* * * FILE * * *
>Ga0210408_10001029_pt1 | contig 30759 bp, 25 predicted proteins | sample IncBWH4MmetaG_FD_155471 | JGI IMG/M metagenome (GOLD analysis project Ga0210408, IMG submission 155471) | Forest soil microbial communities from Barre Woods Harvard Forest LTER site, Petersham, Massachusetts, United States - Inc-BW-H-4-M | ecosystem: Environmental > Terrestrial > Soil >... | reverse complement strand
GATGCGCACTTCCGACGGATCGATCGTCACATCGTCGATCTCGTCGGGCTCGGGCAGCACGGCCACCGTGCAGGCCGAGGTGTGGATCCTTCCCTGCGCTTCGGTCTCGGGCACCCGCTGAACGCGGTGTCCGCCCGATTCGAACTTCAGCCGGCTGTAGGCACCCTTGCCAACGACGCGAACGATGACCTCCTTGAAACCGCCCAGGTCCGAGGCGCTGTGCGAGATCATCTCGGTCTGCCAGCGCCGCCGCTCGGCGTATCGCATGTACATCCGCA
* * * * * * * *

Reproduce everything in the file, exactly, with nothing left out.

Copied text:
>Ga0210408_10001029_pt1 | contig 30759 bp, 25 predicted proteins | sample IncBWH4MmetaG_FD_155471 | JGI IMG/M metagenome (GOLD analysis project Ga0210408, IMG submission 155471) | Forest soil microbial communities from Barre Woods Harvard Forest LTER site, Petersham, Massachusetts, United States - Inc-BW-H-4-M | ecosystem: Environmental > Terrestrial > Soil >... | reverse complement strand
GATGCGCACTTCCGACGGATCGATCGTCACATCGTCGATCTCGTCGGGCTCGGGCAGCACGGCCACCGTGCAGGCCGAGGTGTGGATCCTTCCCTGCGCTTCGGTCTCGGGCACCCGCTGAACGCGGTGTCCGCCCGATTCGAACTTCAGCCGGCTGTAGGCACCCTTGCCAACGACGCGAACGATGACCTCCTTGAAACCGCCCAGGTCCGAGGCGCTGTGCGAGATCATCTCGGTCTGCCAGCGCCGCCGCTCGGCGTATCGCATGTACATCCGCA